The latter is method which allows assessing sources of complexity in
given models, gaining insight into the inner workings of the models -
that is, how to distinguish between models. Further, it is briefly
explained how complex relationships between models and data can
be described. The paper is meant for people with high proficiency in
statistics, at least in its second part.

In ''Rational models of comprehension: Addressing the performance
paradox'', Crocker points to the problem that models account only for
their own experimental findings, and not to more general performance.
Limitations of models are identified (limited scope, model equivalence,
measure specificity, weak linking hypothesis). A rational model is
suggested, where the most plausible hypothesis is selected first. The
advantages of such a model are discussed.

The last paper ''Computation and cognition: Four distinctions and their
implications'' by Fitch, discusses the very difficult question how the
brain computes the mind. Key computational distinctions are given, the
most important one seems to be analog vs. digital. This distinction is
compared to the electric/chemical activity of neurons, which receive
analog information but emit digital information. How neurons compute
hierarchical structure is also illustrated in general lines. Implications for
cognition and language are discussed.

EVALUATION

The book provides reasonable information about the state-of-the-art
in psycholinguistics in general lines. Although it tackles the four
cornerstones of psycholinguistics, I think a more elaborate review of
these four cornerstones was warranted to elucidate the problems
being faced. The problem is intensified in the first section, Psychology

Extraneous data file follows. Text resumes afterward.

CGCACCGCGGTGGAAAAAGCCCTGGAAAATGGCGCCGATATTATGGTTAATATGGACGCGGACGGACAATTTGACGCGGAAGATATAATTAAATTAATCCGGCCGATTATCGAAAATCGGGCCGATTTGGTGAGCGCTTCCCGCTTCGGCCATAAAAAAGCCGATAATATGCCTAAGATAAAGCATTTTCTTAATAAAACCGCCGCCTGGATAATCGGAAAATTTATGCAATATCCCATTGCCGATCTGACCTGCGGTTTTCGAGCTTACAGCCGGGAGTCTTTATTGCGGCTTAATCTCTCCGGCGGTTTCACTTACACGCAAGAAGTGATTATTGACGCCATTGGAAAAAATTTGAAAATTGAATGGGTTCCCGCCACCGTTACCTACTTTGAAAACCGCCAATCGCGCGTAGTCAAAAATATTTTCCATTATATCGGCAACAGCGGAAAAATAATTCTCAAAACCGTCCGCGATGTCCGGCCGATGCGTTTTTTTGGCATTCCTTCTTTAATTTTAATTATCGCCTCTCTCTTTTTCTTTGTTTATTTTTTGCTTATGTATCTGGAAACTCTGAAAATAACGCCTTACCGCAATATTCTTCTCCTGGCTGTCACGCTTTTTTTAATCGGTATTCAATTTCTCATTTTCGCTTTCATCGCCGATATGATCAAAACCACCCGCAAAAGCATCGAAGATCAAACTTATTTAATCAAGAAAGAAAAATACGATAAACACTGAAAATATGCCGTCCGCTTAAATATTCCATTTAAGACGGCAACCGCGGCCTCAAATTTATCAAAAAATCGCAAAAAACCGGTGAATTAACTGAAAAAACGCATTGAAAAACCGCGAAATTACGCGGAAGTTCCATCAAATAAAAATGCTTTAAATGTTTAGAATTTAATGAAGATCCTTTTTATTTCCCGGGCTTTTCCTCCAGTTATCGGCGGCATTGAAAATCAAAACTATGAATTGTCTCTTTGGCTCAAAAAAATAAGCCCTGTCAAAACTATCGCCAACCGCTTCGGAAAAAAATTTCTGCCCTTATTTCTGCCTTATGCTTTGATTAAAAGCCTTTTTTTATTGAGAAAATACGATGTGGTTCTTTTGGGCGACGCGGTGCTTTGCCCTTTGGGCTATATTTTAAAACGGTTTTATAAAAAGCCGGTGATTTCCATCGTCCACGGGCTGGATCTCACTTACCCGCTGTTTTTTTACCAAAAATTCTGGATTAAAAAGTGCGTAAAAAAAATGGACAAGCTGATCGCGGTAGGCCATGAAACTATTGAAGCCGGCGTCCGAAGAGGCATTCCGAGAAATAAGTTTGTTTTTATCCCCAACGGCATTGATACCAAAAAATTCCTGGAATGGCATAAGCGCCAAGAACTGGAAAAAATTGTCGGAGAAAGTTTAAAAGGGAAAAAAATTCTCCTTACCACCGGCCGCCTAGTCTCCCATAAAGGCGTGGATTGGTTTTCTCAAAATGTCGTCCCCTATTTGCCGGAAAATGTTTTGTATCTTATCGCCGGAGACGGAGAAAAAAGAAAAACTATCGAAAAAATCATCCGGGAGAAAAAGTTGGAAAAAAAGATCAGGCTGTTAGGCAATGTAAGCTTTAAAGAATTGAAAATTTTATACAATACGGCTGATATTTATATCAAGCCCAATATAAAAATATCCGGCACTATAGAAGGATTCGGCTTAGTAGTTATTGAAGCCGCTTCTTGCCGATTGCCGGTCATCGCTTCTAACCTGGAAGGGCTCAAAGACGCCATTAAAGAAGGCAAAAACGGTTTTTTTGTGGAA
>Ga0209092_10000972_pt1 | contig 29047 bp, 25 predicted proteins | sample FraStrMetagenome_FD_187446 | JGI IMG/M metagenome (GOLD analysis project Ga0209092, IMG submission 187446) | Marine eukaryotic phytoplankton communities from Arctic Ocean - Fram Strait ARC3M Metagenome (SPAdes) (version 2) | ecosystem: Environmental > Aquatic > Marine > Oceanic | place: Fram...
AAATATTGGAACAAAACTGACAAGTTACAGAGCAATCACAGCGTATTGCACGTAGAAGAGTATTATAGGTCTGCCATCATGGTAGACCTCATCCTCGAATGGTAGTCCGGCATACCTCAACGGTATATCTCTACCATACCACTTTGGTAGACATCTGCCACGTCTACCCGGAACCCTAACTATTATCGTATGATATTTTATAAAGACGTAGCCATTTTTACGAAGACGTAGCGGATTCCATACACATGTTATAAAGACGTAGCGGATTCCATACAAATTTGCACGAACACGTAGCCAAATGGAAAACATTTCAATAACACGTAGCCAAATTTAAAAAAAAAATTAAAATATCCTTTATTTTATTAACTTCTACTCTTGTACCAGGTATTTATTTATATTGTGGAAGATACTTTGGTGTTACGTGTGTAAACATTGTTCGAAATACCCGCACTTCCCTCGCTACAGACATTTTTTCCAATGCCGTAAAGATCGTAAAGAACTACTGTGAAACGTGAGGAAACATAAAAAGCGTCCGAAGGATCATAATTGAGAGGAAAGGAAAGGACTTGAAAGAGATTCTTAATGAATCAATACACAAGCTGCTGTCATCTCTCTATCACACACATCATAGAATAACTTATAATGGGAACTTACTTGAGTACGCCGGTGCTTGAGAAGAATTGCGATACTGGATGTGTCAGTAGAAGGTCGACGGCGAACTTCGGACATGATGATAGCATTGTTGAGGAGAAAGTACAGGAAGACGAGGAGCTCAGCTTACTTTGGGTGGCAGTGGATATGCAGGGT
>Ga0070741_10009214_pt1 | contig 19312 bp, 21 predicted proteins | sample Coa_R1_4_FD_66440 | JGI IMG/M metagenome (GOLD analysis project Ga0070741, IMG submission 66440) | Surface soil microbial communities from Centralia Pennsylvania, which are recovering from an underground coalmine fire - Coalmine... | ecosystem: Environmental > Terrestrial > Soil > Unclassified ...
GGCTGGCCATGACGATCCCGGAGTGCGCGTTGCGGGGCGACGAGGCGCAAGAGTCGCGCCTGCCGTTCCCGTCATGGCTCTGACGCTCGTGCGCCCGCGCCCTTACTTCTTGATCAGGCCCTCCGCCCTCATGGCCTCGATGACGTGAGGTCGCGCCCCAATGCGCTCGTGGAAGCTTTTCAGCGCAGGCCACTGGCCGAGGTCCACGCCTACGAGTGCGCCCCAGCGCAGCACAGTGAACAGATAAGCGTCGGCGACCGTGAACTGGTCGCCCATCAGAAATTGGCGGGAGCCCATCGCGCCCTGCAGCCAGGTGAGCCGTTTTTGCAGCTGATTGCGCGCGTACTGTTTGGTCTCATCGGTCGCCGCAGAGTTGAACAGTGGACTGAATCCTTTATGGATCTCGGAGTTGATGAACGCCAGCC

and Linguistics: Most writers advocate a weak link between
psychology and linguistics. No discussion was offered as to other
approaches, which advocate a strong link. Most papers emphasize
the estrangement between psychology and linguistics, and not how
the two can be reconciled.

Each paper has given its own interpretation of the specific
cornerstone, resulting in the same problem that the book is trying to
focus on: A comparison and reconciliation between various
approaches is extremely difficult. A certain researcher may take his or
her view to be the working hypothesis, creating sub-approaches in
sub-approaches built for solving a certain problem and only it.

REFERENCES

Chomsky, N. 1959. Review of B. F. Skinner's Verbal Behavior.
Language 35:26-58.

Chomsky, N. 1980. Rules and Representations. New York: Columbia
University Press.

Friedman, N. 2002. Question Production in Agrammatism: The Tree
Pruning Hypothesis. Brain and Language 80:160-187.

Jackendoff, R. 2002. Foundations of Language: Brain, Meaning,
Grammar, Evolution. Oxford: Oxford University Press.

Phillips, C. 1996. Order and Structure. PhD dissertation,
Massachusetts Institute of Technology, Cambridge.

Sadeh Leicht, O. 2003. Sporadic Occurrence of the Garden Path
Effect. In Yearbook 2003, eds. W. Heeren, D. Papangeli and E.
Vlachou, 59-68: Utrecht Institute of Linguistics OTS.

Vosse, T. and Kempen, G. A. M. (2000). Syntactic structure assembly
in human parsing: A computational model based on competitive
inhibition and lexicalist grammar. Cognition 75:105-143.
 
ABOUT THE REVIEWER:
ABOUT THE REVIEWER


Oren Sadeh-Leicht is a Ph.D. student in Psycholinguistics at the
Utrecht Linguistics Institute, OTS, The Netherlands. He is studying the
relation between parsing performance and grammatical competence.
His M.A. thesis was entitled "Parsing Optional Garden Path Sentences
in Hebrew" (cf. a summary of this work in Sadeh Leicht, 2003). He is
more generally interested in parsers, evolution of language, and
neurolinguistics.


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Format: Hardback
ISBN: 0805852085
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Pages: 424